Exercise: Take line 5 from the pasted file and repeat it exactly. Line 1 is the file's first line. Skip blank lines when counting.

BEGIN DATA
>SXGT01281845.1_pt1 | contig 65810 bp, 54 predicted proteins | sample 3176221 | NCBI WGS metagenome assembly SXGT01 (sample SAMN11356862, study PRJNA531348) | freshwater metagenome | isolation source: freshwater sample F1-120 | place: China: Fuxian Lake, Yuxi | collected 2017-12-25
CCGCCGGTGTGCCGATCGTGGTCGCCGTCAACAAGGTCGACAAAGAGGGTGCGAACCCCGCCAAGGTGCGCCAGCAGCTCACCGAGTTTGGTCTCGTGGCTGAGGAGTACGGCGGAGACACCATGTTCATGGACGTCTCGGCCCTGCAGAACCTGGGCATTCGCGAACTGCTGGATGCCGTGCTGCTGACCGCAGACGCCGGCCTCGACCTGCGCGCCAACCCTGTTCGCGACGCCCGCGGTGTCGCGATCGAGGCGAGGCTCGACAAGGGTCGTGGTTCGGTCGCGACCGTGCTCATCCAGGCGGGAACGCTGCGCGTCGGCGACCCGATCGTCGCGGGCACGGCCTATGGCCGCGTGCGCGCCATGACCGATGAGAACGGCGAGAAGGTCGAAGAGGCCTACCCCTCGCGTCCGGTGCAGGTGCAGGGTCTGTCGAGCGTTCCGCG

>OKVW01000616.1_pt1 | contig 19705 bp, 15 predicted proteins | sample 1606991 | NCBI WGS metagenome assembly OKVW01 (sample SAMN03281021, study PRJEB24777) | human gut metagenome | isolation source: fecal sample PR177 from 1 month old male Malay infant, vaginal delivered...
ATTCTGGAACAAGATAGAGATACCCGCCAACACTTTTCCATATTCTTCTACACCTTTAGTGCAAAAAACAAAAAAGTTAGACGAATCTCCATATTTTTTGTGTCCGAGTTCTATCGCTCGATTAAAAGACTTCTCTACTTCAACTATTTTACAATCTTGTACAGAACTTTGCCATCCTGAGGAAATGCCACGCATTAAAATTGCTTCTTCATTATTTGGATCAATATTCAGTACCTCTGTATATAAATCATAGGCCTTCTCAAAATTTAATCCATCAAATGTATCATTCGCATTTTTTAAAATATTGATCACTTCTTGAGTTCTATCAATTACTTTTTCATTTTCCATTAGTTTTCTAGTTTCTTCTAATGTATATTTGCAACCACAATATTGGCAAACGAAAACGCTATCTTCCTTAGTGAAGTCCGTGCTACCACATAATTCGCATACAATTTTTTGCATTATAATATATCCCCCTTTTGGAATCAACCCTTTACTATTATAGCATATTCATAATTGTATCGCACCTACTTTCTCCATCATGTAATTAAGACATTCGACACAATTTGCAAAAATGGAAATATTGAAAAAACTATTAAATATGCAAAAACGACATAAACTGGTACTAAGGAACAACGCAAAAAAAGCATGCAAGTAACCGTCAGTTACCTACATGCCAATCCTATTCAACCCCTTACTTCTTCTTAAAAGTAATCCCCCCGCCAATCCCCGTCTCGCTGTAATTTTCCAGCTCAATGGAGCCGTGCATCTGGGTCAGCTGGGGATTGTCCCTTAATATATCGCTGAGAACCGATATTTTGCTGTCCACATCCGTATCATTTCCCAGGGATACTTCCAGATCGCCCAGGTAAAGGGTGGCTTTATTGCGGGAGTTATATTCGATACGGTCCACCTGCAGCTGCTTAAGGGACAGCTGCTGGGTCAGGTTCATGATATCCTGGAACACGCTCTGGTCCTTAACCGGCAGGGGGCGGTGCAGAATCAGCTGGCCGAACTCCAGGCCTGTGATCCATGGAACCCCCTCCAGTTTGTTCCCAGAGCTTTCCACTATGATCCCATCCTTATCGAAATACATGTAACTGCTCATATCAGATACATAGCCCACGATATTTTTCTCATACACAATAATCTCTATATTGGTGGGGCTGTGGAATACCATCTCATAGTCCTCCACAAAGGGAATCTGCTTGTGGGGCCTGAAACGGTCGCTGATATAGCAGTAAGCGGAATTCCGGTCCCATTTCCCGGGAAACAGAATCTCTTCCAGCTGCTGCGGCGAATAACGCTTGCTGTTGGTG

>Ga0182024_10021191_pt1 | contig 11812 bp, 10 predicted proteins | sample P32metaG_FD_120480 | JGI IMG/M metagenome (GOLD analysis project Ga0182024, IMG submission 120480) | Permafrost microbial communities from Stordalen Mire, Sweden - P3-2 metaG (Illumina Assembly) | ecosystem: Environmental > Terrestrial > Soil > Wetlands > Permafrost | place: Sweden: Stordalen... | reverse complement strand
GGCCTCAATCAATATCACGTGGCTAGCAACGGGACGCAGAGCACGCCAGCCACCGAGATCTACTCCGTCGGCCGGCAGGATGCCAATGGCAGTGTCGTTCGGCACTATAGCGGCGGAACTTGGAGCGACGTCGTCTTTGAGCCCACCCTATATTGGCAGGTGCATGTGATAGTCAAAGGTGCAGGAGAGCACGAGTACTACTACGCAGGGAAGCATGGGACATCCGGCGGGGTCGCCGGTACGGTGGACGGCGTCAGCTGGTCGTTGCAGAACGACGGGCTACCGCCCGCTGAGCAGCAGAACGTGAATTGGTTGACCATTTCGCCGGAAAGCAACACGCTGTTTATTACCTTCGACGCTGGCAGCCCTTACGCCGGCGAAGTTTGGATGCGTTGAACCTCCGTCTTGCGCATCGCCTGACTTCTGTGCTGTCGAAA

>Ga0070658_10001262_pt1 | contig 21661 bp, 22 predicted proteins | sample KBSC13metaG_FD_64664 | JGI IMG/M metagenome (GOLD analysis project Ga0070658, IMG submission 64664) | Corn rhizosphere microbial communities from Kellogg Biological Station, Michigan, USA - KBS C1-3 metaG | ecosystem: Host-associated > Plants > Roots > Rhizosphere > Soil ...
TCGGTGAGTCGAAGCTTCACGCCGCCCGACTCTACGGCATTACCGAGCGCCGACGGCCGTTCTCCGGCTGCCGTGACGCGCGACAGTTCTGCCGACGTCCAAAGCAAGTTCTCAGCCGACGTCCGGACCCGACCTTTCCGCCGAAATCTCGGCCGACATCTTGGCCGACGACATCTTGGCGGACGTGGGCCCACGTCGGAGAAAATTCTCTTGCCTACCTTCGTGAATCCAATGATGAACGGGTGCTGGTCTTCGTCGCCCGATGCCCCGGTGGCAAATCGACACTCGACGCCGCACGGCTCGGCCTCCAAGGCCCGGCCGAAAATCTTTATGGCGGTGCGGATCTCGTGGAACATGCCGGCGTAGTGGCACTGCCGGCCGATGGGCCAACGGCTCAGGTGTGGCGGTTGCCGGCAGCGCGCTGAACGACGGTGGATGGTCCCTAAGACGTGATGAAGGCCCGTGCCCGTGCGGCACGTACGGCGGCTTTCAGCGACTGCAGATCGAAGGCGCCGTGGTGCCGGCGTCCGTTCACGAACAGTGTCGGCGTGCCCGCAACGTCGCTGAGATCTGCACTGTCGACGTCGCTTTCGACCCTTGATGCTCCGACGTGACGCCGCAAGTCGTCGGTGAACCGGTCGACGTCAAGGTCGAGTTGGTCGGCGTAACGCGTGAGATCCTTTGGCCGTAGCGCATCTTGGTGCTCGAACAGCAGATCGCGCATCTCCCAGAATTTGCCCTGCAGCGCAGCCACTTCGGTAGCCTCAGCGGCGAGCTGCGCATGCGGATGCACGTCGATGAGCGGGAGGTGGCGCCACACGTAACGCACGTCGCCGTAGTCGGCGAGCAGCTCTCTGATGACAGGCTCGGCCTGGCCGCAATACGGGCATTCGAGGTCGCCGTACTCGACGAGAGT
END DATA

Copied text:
>Ga0182024_10021191_pt1 | contig 11812 bp, 10 predicted proteins | sample P32metaG_FD_120480 | JGI IMG/M metagenome (GOLD analysis project Ga0182024, IMG submission 120480) | Permafrost microbial communities from Stordalen Mire, Sweden - P3-2 metaG (Illumina Assembly) | ecosystem: Environmental > Terrestrial > Soil > Wetlands > Permafrost | place: Sweden: Stordalen... | reverse complement strand